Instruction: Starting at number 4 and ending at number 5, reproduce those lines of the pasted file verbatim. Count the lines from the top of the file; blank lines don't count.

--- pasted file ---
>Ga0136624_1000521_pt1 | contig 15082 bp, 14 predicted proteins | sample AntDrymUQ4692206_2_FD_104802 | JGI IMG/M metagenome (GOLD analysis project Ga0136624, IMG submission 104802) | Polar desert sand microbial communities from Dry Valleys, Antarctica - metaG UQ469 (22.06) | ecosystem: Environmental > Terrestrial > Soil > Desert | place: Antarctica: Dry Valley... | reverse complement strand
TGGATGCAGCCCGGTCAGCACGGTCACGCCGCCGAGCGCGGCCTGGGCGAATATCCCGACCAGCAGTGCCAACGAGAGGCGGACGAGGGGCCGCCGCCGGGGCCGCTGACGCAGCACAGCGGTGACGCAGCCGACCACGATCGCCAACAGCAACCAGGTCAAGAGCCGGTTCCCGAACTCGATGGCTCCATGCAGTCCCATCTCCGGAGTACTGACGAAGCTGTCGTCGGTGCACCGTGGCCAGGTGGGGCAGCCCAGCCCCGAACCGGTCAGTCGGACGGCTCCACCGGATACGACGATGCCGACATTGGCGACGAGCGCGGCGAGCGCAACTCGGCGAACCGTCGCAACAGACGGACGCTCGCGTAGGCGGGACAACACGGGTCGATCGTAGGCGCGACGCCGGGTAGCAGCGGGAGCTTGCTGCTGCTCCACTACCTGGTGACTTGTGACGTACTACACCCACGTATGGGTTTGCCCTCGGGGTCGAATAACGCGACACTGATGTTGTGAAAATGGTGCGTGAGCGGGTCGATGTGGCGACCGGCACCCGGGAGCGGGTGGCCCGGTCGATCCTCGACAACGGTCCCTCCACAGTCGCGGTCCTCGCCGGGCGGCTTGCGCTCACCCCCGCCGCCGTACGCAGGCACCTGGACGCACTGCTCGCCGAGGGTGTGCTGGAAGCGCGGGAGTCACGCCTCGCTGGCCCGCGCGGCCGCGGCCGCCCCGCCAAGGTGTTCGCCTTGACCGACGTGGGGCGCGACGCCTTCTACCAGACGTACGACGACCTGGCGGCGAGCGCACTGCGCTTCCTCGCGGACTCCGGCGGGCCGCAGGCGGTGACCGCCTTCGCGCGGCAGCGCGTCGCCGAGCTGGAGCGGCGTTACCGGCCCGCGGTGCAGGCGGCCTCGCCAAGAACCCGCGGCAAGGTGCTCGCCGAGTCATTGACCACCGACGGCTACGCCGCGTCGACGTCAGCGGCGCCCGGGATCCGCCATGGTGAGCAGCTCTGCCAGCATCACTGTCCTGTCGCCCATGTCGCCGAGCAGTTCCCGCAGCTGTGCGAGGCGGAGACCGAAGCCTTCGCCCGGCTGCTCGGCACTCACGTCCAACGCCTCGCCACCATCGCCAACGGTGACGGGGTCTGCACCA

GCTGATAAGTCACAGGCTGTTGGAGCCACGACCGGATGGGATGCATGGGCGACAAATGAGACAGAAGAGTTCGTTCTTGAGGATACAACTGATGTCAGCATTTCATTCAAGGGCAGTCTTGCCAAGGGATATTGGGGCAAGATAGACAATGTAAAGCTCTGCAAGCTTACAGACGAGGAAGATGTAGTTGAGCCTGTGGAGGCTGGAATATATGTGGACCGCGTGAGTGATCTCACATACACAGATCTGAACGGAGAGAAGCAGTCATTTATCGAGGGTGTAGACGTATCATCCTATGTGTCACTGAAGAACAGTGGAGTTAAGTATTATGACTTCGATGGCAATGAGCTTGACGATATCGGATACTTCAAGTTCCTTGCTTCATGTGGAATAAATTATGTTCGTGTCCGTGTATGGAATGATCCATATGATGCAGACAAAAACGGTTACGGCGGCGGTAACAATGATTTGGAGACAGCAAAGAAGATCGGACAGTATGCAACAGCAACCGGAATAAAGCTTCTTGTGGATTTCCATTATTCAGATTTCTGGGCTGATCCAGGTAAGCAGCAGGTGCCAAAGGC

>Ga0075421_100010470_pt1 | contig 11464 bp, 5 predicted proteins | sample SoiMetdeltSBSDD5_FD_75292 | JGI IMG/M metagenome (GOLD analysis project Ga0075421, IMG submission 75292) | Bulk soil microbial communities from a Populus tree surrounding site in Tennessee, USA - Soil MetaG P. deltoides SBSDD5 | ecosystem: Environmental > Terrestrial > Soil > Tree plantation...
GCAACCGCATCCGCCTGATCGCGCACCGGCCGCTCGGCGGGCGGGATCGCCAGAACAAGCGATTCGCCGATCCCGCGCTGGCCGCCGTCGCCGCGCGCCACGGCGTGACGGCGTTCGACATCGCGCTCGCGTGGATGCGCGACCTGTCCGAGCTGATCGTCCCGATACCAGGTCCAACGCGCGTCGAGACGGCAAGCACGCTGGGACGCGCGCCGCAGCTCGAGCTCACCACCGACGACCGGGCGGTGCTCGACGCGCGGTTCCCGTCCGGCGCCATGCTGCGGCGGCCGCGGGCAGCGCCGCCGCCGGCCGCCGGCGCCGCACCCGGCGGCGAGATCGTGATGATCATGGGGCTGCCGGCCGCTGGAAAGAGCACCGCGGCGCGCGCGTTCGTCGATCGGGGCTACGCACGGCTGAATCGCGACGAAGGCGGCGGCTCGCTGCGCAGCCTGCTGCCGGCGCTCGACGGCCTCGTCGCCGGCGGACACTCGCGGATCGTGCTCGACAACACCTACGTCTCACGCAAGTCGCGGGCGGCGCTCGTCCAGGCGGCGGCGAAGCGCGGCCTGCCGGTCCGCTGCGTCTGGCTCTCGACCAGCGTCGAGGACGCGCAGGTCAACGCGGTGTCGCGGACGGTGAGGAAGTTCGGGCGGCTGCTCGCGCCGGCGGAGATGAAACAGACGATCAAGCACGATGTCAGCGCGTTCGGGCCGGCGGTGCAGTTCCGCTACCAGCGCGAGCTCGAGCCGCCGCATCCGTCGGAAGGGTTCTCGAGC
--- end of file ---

>Ga0075421_100010470_pt1 | contig 11464 bp, 5 predicted proteins | sample SoiMetdeltSBSDD5_FD_75292 | JGI IMG/M metagenome (GOLD analysis project Ga0075421, IMG submission 75292) | Bulk soil microbial communities from a Populus tree surrounding site in Tennessee, USA - Soil MetaG P. deltoides SBSDD5 | ecosystem: Environmental > Terrestrial > Soil > Tree plantation...
GCAACCGCATCCGCCTGATCGCGCACCGGCCGCTCGGCGGGCGGGATCGCCAGAACAAGCGATTCGCCGATCCCGCGCTGGCCGCCGTCGCCGCGCGCCACGGCGTGACGGCGTTCGACATCGCGCTCGCGTGGATGCGCGACCTGTCCGAGCTGATCGTCCCGATACCAGGTCCAACGCGCGTCGAGACGGCAAGCACGCTGGGACGCGCGCCGCAGCTCGAGCTCACCACCGACGACCGGGCGGTGCTCGACGCGCGGTTCCCGTCCGGCGCCATGCTGCGGCGGCCGCGGGCAGCGCCGCCGCCGGCCGCCGGCGCCGCACCCGGCGGCGAGATCGTGATGATCATGGGGCTGCCGGCCGCTGGAAAGAGCACCGCGGCGCGCGCGTTCGTCGATCGGGGCTACGCACGGCTGAATCGCGACGAAGGCGGCGGCTCGCTGCGCAGCCTGCTGCCGGCGCTCGACGGCCTCGTCGCCGGCGGACACTCGCGGATCGTGCTCGACAACACCTACGTCTCACGCAAGTCGCGGGCGGCGCTCGTCCAGGCGGCGGCGAAGCGCGGCCTGCCGGTCCGCTGCGTCTGGCTCTCGACCAGCGTCGAGGACGCGCAGGTCAACGCGGTGTCGCGGACGGTGAGGAAGTTCGGGCGGCTGCTCGCGCCGGCGGAGATGAAACAGACGATCAAGCACGATGTCAGCGCGTTCGGGCCGGCGGTGCAGTTCCGCTACCAGCGCGAGCTCGAGCCGCCGCATCCGTCGGAAGGGTTCTCGAGC